DCSIMG

Alan Pattullo: UK’s biggest crowd let down on pitch at Ibrox

Fans turned out en masse but the team didn't deliver. Picture: Robert Perry

Fans turned out en masse but the team didn't deliver. Picture: Robert Perry

THE extent to which Rangers’ problems are building is sometimes hard to digest. Off the field it is clearly grim indeed, but on it, too, there has been a perhaps surprising inability to find a positive reaction to the crisis.

No-one could possibly expect the players to be unaffected by the on-going travails which are set to impact in more biting fashion today. However, Saturday’s collapse against Hearts is testimony to just how much Ally McCoist’s side are struggling to rise to each emotionally-charged occasion at Ibrox. The weight of uncertainty combined with the expectation of fans is proving too hard to be borne.

Perhaps last Sunday’s win at Inverness – it finished 4-1 – was easier to negotiate because it was 90-minutes of normality in the players’ lives. They were back playing football in a setting which did not include nearly 50,000 distressed and emotionally raw home supporters, many of whom are looking for some sort of relief from the unremittingly bleak revelations about their club’s financial situation, and, perhaps, some form of pay-back too.

This transaction hinges on players being able to shut-out meetings with PFA Scotland representatives, meetings with agents, and with administrators. It relies on them being able to sweep worries about their own futures, and that of their families’, from their heads. Often players find that the perfect shelter from a storm can be found on a football pitch on a Saturday afternoon. However, Rangers seem to be finding that there is little escape, and the fans are learning that there is no relief.

Perhaps the idea that teams respond positively to trying financial times is an exaggerated one. Portsmouth lost at home to Middlesbrough on Saturday, meaning that British football’s two most high profile crisis clubs are finding it hard to provide any form of succour for their fans. “We are where we are just now,” stated Ally McCoist on Saturday evening, and, even in the circumstances, he probably realises that five defeats in their last 12 games, dating back to long before administration hit, isn’t good enough.

Today is expected to mark the end for some of those who played on Saturday. It might have been anyway, given the high standards expected at Ibrox. Few can claim that a Rangers side including youngsters such as Ross Perry, Rhys McCabe and Andrew Little would have been McCoist’s idea of a first-team a few months ago. With Lee McCulloch’s new employment as a striker, and Sone Aluko’s arrival after a brief spell in the wilderness to become one of Rangers’ most vital performers, this is a team that already shows signs of quality-reduction.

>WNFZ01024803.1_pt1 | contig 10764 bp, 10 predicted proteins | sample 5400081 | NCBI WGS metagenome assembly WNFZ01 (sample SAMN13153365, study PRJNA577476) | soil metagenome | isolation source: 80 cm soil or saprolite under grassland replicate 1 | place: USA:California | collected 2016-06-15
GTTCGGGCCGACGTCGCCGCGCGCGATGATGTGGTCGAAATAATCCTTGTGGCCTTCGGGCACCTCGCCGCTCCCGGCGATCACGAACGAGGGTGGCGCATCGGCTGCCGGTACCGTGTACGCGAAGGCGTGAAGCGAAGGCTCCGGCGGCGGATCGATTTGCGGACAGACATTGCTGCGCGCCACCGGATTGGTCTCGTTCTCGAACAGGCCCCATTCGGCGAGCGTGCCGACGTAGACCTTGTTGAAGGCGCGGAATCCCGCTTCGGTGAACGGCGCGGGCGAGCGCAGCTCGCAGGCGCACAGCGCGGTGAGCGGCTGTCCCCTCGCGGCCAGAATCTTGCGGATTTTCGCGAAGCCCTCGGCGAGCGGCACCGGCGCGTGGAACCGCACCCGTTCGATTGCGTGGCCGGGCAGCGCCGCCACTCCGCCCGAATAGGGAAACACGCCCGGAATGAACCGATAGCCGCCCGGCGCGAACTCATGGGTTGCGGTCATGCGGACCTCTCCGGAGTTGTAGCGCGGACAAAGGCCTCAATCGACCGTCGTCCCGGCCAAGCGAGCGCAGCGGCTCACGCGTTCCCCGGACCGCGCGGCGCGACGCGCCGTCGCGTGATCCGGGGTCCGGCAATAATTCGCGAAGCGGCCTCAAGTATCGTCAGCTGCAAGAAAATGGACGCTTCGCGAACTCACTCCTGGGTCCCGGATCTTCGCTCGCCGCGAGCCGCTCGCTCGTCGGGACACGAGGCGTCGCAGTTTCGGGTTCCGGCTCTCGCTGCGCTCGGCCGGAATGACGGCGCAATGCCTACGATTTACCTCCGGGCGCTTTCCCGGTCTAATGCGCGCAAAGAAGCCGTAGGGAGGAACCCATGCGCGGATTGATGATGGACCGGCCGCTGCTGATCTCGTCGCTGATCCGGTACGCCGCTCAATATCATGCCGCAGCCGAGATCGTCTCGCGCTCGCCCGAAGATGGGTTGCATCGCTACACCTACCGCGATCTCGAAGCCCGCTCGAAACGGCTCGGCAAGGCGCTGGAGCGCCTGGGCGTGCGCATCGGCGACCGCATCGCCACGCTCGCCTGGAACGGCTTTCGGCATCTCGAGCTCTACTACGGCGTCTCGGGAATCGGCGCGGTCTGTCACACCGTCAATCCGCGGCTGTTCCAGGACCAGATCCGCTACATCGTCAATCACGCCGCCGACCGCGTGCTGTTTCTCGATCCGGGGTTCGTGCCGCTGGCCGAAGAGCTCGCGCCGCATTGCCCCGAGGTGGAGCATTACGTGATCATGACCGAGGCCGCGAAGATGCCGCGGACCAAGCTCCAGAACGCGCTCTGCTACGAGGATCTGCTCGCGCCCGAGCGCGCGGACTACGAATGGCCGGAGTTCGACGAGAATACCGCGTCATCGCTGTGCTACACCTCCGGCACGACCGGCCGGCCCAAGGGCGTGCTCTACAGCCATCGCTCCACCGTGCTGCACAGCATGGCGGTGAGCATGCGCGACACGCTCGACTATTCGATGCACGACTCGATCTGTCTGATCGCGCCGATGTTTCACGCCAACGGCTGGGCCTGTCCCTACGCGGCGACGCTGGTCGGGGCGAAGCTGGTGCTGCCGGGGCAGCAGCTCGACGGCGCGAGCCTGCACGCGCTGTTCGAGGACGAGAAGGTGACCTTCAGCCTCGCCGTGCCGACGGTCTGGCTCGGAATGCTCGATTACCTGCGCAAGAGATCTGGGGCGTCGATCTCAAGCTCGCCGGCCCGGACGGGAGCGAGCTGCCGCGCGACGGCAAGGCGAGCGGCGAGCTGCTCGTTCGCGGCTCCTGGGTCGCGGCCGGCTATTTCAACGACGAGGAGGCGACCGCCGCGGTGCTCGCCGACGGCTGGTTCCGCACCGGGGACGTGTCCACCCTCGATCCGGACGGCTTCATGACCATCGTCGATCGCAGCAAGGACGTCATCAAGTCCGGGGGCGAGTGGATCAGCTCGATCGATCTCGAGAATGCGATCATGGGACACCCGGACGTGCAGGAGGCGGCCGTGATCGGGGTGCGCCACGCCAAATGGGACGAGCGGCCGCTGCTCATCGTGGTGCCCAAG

Yesterday came news that it is considered highly unlikely that Rangers will be able to meet the 31 March deadline to obtain a licence to compete in Europe next year, meaning that, for the first time since 1980-81, the Ibrox club will not feature in competitive European football next season. Yet that is a drop in the ocean compared to how far back we must look to locate the only other time the Ibrox side have endured a three game run of defeats at home that didn’t include Celtic. For this, we have to go back to 1891, when Clyde and Queen’s Park triumphed on successive visits before a familiar foe in Hearts arrived to complete a hat-trick of defeats.

Even in the midst of financial meltdown, over 46,000 Rangers fans in an attendance of 47,276 will feel they deserve better. It was the biggest gathering of football fans in Britain that day – beating Manchester City v Bolton Wanderers by 57 fans.

The fans are doing their bit, but are they entitled to ask whether the players are doing theirs? Watching a re-run of Jamie Hamill’s penalty winner, the Rangers players look frozen to the spot as the kick is converted at the second attempt. They seem distracted, agitated. If Neil Lennon, the Celtic manager, is able to argue, quite correctly, that his players were hampered by long return journeys from international football, then surely Rangers players can be cut some slack for failing to perform at their peak when their livelihoods are at risk? Worry can induce a tiredness as inhibiting as the lethargy that long-distance travel can induce.

Afterwards, McCoist commented that he was “staggered” that Rangers had ended up losing the match. He knows it will only get harder to earn points after the events of this week.Rangers have the bittersweet blessing of a fortnight of inactivity in terms of games, with no Scottish Cup commitments this weekend.

While it means no match income for three weeks – Rangers face an away match against Dundee United a week on Saturday – it at least gives McCoist time to survey his options following the expected cull of the playing squad. The next challenge after the trip to Dundee? Only to prevent Celtic coming to Ibrox and inflicting a fourth consecutive home defeat on the hosts.

Somehow, amid all the further pain that is due to be inflicted today, McCoist has to try and ensure that the players who are left manage to keep their eye on the ball.

 
 
 

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